United States District Court, D. Utah, Central Division
MEMORANDUM DECISION AND ORDER
CAMPBELL U.S. DISTRICT COURT JUDGE.
a three-month period, Samuel Burningham filed 149 lawsuits in
this district, all alleging violations of the Americans with
Disabilities Act (ADA) by local businesses. This order
involves one of those lawsuits.
identical to Mr. Burningham's other suits, he alleges
here that TVI, Inc., DBA Savers (Savers), violates the ADA by
(1) providing accessible-parking signs that stand a few
inches short of the ADA requirement and (2) failing to
insulate the pipes under its sink. Because Savers has now
insulated the piping under its sinks, and because Mr.
Burningham fails to allege that Savers owns, leases, or
operates the parking lot in which the alleged nonconforming
sign stands, the court dismisses Mr. Burningham's
suit. And though the court finds the alleged
behavior of Mr. Burningham and his counsel disturbing,
because the court has determined that the case should be
dismissed, further investigation into the allegations at this
time would waste judicial resources. Consequently, the court
declines to impose sanctions.
Burningham has a disability that requires the use of a
wheelchair. Savers owns and operates several thrift stores,
including one in Orem, Utah (the Orem Store). Mr. Burningham
has shopped at the Orem Store and intends to return in the
future. Mr. Burningham also intends to visit the Orem Store
in the future to “verify compliance . . . with the
ADA.” (Compl. ¶ 14, ECF No. 2.)
visiting the Orem Store, Mr. Burningham encountered
“barriers to access” that deter him from further
shopping there and monitoring its compliance. (Id.)
As a result, Mr. Burningham filed this lawsuit, alleging that
Savers continues to violate the ADA by failing (1) “to
provide accessible parking space identification signs 60
inches . . . above the . . . ground surface” and (2)
“to insulate . . . [its] water supply and drain pipes
under sinks to protect against contact.” (Id.
¶ 34.) Mr. Burningham seeks an injunction requiring
Savers to fix its violations.
receiving the complaint, Savers's District Manager,
Joseph VanDam, travelled to the Orem Store to investigate the
violations. While there, he “discovered that the
restroom sinks indeed had no protective insulation around the
pipes under the sinks.” (Decl. of Joseph C. VanDam
¶ 4, ECF No. 5-9, attached to Mot. to Dismiss.) Mr.
VanDam immediately installed insulation and submitted photos
as proof. He also instructed the Orem Store employees to
“be certain that the under-sink insulation remains
intact, in place and in good repair.” (Id.
VanDam then examined the accessible-parking signs in front of
the Orem Store. On inspecting them he “discovered that
they were actually over 60 inches from the ground.”
(Id. ¶ 5.) After comparing a photo of the
alleged noncompliant sign that Mr. Burningham had provided to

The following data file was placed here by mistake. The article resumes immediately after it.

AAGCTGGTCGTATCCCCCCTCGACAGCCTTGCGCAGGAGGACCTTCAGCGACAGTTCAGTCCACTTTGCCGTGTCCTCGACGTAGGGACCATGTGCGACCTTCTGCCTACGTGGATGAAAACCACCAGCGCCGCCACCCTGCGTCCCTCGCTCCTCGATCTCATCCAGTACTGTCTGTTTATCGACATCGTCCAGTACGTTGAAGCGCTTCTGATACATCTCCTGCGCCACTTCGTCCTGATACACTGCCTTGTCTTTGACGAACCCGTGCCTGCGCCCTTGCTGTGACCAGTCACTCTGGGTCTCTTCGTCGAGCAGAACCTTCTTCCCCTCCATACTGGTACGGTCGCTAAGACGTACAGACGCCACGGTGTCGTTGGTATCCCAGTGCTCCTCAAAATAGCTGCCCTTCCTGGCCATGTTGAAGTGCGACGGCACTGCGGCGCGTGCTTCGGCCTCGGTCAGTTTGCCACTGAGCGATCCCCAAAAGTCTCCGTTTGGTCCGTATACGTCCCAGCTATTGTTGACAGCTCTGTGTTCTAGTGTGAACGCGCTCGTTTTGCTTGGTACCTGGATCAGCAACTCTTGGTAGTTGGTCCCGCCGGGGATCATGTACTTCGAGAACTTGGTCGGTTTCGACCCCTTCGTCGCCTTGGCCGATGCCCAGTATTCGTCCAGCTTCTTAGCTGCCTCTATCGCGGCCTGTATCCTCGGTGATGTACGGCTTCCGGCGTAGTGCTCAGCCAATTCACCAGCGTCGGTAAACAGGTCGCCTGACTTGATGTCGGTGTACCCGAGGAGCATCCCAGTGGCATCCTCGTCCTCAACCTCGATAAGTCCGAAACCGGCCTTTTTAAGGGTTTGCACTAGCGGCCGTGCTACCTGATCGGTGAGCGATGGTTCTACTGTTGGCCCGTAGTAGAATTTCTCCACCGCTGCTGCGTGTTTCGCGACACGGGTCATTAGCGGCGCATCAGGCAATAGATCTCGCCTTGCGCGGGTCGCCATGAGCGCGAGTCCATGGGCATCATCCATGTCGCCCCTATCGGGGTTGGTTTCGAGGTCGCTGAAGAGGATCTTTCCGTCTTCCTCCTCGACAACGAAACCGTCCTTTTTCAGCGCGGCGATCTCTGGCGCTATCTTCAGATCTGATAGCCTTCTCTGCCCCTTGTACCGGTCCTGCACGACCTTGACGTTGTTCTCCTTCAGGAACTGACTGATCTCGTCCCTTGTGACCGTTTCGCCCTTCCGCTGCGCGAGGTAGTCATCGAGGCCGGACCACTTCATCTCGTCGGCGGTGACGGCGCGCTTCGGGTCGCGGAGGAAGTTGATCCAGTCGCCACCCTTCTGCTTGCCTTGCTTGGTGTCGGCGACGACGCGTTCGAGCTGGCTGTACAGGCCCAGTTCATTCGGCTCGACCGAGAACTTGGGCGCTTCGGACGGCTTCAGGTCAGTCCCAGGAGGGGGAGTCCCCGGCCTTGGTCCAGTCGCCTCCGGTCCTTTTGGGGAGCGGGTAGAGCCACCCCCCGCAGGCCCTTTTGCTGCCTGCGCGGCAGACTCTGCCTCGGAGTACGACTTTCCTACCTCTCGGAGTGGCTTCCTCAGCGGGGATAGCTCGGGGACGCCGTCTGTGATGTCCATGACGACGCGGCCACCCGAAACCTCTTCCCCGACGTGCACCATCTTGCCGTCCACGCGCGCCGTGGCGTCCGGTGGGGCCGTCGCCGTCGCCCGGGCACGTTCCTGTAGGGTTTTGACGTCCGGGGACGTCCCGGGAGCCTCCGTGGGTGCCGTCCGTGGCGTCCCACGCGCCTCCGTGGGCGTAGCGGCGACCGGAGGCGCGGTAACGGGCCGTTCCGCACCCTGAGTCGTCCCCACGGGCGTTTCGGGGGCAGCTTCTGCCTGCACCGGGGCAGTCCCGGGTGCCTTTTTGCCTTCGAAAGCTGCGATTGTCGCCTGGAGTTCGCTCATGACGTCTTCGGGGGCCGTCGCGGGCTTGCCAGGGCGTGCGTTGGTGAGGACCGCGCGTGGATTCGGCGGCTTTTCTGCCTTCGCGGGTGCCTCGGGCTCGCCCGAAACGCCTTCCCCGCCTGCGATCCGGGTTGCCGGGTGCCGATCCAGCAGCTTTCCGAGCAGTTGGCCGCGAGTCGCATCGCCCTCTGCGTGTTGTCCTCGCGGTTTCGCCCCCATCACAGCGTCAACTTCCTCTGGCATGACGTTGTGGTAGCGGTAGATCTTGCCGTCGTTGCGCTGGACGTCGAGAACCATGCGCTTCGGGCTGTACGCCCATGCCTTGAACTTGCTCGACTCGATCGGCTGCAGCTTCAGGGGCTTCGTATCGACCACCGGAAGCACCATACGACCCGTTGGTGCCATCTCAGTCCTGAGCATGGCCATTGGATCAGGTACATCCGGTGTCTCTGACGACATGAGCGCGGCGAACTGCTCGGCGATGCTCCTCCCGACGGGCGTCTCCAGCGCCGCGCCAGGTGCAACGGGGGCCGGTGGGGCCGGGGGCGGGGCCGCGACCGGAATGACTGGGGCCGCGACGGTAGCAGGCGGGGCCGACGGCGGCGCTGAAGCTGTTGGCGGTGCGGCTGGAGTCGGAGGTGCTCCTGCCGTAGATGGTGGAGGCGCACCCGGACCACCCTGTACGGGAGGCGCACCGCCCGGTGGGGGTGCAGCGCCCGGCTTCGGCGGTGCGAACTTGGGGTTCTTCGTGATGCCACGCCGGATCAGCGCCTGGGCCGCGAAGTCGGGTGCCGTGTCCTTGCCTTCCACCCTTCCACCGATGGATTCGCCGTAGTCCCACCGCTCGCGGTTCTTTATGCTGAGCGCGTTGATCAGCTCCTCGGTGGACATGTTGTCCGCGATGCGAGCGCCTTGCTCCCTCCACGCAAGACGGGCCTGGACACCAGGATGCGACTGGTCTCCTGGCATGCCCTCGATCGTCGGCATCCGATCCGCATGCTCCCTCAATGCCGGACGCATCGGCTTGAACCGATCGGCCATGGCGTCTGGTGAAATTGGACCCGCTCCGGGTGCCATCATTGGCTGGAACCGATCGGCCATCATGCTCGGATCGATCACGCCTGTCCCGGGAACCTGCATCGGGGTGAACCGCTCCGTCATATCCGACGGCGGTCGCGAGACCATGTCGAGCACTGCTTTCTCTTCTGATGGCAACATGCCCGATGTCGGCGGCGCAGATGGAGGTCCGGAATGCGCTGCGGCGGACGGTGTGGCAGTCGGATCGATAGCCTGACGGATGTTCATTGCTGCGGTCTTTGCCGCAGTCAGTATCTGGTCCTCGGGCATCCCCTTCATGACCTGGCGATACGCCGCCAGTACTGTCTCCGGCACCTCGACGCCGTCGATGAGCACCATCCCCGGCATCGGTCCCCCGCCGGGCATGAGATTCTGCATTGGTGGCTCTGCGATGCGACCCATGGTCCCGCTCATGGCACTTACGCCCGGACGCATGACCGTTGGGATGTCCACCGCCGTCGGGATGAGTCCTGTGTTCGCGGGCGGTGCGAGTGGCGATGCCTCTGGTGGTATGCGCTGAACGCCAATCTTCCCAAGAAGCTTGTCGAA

Savers, Mr. VanDam concluded that the alleged noncompliant
sign was not any “of the signs that were actually in
front of the store.” (Id. ¶ 6.)
VanDam testified that Savers leases the building for the Orem
Store, which is located in a shopping center with a large
parking lot that serves multiple storefronts. Under the
lease, the landlord of the shopping center maintains
“exclusive control and management of . . . the Common
Areas, ” including the parking lot. (Shop Lease
Provisions 13, attached as Ex. 3 to Decl. of Joseph C.
insulating the under-sink piping, confirming that the
accessible-parking signs in front of its store complied with
the ADA's regulations, gathering evidence that Savers is
not the owner, operator, or lessor of the parking lot, Savers
moved to dismiss Mr. Burningham's suit.
The Court Will Consider Mr. VanDam's Declaration and
Its Attachments to Resolve the Piping Claim,
but not to Resolve the Accessible-Parking Claim.
initial matter, Mr. Burningham argues that the court
“is required to convert [the] Rule 12(b)(1) motion to
dismiss into a Rule 12(b)(6) motion or a Rule 56 summary
judgment motion” because the “jurisdictional
question is intertwined with the merits of the case.”
(Resp. to Def.'s Mot. to Dismiss 7, ECF No. 11.) Savers
typical motion to dismiss, a motion under Rule 12(b)(6), the
court accepts “as true all well-pleaded facts, as
distinguished from conclusory allegations, and view[s] those
facts in the light most favorable to the nonmoving
party.” Beedle v. Wilson, 422 F.3d 1059, 1063
(10th Cir. 2005) (citation and internal quotations marks
omitted). But when a defendant moves for dismissal under Rule
12(b)(1)-asserting that the court lacks subject-matter
jurisdiction- the court can “go beyond allegations
contained in the complaint” by looking at
“affidavits [and] other documents.” Holt v.
United States, 46 F.3d 1000, 1003 (10th Cir. 1995).
courts do not presume jurisdiction. Rather, the party
asserting federal jurisdiction bears the burden of proof.
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